Hebrew and Arabic are Israel’s two official languages, but it is rare to find an Israeli who isn’t bi-lingual (at least). The country is a melting pot, with citizens hailing from nearly every single country on the face of the earth - many of whom speak the language of their parents. In addition, English is a required subject in the majority of the country’s compulsory education institutions, through the end of secondary school, with most students starting to study English before the age of 10.
Money and Customs Matters
The Israeli currency is the New Shekel (NIS). It comes in 20, 50, 100 and 200 shekel notes. One shekel is divided into 100 agoroth, and coins come in 5, 10 and 50 agoroth denominations, as well as one shekel, five shekel and 10 shekel pieces.
Money can be exchanged in just about any bank in Israel. All are open mornings, Sunday-Thursday, from 8:15 or 8:30am. Afternoon hours vary. Many are closed on Friday, and all on Saturday and most Jewish holidays.
Quite a number of banks in Israel’s major cities have automatic tellers that change foreign currency money into Israeli money 24 hours a day.
Companies specializing in money changing are plentiful in the country. Each maintains its own business hours, so check.
Whether native or foreigner, anyone bringing electrical appliances valued at more than $200 into Israel, must go through the red channel at customs. This is true of everything from laptop computers to video camcorders. (Regular cameras are just about the only exception). This rule also applies to diving equipment. At the customs desk at Ben Gurion Airport, the tourist will fill out a form recording the items he or she is “importing” and will be asked to leave a credit card imprint filled in with the sum of the customs duty for the goods in question (in lieu of a cash deposit). This form will not be cashed, but will be cancelled when the tourist leaves the country and shows the customs authorities that whatever was brought into the country is being re-exported. At Ouvda Airport, for travelers to Eilat, the procedure is the same, but instead of the credit card, customs authorities will be satisfied with a signed declaration that the tourist will be leaving the country with the “imported” goods. Upon departure, he or she will be required to show that this is the case.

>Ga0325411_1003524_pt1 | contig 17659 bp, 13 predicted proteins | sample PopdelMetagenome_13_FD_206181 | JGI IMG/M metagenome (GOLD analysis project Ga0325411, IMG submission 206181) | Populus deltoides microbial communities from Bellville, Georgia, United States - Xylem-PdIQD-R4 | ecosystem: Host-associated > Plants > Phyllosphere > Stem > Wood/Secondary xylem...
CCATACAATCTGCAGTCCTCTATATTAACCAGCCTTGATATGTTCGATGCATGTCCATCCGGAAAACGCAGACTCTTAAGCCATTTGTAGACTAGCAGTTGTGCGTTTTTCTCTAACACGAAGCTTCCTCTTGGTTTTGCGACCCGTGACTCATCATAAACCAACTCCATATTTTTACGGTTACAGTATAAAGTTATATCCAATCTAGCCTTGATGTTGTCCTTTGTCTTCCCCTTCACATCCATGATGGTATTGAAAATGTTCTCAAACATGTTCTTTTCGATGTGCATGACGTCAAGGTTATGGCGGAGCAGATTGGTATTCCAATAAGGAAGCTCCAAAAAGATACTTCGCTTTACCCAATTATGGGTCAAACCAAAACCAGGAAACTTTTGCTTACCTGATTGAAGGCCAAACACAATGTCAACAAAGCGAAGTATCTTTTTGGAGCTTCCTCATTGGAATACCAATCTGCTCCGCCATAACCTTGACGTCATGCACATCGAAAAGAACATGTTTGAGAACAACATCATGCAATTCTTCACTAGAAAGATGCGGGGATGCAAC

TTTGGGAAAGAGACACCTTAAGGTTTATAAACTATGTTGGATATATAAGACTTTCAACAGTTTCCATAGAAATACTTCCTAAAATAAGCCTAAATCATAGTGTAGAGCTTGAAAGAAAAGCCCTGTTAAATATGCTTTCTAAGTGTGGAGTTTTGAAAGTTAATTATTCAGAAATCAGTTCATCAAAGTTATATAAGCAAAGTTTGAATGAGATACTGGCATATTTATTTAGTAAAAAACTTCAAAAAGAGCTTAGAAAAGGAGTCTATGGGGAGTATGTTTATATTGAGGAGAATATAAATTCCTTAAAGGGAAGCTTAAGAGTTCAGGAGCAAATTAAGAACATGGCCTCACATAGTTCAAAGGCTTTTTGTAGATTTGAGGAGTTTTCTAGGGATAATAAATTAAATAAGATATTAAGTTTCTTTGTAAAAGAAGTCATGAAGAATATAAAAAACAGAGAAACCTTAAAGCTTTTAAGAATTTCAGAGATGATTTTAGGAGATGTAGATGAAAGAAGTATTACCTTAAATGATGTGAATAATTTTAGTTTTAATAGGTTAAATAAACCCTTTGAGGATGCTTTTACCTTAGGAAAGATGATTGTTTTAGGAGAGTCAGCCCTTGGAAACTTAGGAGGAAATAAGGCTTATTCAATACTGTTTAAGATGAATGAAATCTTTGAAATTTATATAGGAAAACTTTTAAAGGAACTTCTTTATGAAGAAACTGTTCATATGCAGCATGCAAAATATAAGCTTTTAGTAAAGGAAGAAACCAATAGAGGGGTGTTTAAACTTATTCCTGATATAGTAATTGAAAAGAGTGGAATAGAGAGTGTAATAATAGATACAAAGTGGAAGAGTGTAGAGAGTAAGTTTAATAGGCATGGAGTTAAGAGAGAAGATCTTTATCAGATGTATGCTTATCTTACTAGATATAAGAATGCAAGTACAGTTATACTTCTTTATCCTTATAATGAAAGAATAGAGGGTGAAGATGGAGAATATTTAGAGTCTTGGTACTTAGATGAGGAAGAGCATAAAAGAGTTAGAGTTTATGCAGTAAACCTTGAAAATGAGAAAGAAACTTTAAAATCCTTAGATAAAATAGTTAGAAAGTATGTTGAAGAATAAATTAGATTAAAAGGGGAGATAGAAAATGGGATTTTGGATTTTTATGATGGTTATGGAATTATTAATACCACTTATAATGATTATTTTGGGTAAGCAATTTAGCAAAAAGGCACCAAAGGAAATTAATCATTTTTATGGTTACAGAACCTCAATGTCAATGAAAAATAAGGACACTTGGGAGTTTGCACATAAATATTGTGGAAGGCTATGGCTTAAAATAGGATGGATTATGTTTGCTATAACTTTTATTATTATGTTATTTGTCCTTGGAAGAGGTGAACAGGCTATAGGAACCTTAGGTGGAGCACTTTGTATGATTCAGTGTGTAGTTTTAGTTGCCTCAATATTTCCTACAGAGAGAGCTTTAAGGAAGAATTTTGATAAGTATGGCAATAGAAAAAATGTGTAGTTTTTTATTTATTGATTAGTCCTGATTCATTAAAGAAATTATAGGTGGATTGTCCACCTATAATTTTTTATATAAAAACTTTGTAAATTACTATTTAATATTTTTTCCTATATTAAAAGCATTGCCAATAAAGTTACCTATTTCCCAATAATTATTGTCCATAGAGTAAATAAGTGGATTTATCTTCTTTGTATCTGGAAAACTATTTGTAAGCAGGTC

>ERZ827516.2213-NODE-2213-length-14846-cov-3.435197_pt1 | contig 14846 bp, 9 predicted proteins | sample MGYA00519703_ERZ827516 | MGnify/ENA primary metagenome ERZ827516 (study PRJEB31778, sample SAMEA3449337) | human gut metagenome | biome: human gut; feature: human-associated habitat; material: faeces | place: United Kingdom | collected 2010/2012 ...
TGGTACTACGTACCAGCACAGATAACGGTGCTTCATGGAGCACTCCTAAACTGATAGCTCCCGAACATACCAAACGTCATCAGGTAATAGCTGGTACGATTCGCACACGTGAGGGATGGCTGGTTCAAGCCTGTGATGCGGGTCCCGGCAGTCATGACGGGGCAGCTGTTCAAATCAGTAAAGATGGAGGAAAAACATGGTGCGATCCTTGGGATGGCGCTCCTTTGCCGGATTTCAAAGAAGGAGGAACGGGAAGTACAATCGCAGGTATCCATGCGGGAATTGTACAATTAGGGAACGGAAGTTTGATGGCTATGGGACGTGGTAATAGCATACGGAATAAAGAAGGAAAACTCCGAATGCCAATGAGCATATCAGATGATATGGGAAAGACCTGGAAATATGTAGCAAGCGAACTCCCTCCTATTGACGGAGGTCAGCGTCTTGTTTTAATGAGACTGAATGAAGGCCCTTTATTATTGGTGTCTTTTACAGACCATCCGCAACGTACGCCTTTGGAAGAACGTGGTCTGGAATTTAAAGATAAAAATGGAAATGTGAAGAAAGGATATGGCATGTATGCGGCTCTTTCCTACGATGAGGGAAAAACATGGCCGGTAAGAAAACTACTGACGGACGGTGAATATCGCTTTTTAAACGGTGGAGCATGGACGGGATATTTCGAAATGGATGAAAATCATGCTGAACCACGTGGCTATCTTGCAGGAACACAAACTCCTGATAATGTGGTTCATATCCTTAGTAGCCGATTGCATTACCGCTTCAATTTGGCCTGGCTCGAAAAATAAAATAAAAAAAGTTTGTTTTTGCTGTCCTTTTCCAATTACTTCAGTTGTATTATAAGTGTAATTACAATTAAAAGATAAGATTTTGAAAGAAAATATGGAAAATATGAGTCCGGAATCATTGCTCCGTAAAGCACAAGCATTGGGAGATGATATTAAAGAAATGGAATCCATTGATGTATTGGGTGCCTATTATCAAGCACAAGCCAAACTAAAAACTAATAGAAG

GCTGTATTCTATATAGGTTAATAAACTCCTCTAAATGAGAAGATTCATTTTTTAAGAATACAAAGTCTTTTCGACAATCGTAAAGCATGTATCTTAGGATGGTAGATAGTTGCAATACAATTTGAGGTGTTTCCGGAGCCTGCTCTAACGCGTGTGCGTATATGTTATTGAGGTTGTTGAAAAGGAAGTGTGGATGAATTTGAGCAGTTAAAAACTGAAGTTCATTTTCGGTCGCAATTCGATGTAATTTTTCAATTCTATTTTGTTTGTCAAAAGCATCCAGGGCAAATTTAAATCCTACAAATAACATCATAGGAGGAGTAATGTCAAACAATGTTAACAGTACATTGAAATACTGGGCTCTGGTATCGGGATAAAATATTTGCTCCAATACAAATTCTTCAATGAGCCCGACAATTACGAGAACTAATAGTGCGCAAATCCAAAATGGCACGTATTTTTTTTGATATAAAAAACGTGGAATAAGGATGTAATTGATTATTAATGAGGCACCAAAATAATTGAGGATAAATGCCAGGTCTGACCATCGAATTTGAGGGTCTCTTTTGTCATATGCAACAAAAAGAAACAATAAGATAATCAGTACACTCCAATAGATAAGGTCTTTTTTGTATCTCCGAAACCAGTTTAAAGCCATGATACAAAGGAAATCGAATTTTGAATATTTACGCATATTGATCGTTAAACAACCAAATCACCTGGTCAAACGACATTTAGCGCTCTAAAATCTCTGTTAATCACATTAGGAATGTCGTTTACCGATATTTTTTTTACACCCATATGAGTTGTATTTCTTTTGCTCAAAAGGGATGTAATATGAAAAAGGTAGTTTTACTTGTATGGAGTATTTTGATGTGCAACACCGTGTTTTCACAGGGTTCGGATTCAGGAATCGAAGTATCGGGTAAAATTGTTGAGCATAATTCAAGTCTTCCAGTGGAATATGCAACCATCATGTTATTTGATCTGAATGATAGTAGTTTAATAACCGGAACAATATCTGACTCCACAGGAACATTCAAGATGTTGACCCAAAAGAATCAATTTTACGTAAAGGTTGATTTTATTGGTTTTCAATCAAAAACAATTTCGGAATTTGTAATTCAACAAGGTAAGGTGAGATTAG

Adult visitors to Israel may import, duty free, 250 cigarettes or 250 g of tobacco products, two liters of wine and one liter of spirits, plus 250 mg. of perfume. Please note that animals, plants, firearms, fresh meat and raw materials may not be brought into Israel, unless a permit has been obtained in advance.
Climate & Clothing
When packing for a trip to Israel, be sure to take the country’s climate into consideration.
Some other practical clothing tips: a practical head covering and sunglasses for touring under the sun. Sensible shoes would be another worthwhile idea. Modest clothing and often a head covering for visiting the holy places, too; shorts and sleeveless dresses just won’t do. For men, unless you’re coming on business, it’s doubtful you’ll ever need to wear a jacket and tie.
Don’t worry that you’ll overlook something. In recent years Israel has gained a reputation as one of the world’s fastest-developing fashion centers. Clothing is marketed in European sizes and any item of dress you may need - or just want - is sure to be available at a decent price.
Driving in Israel
All drivers from abroad are required to be in possession of a valid local or international driver’s license. Driving in Israel is on the right and sign posting is in Hebrew and in English in most places, and in keeping with international standards.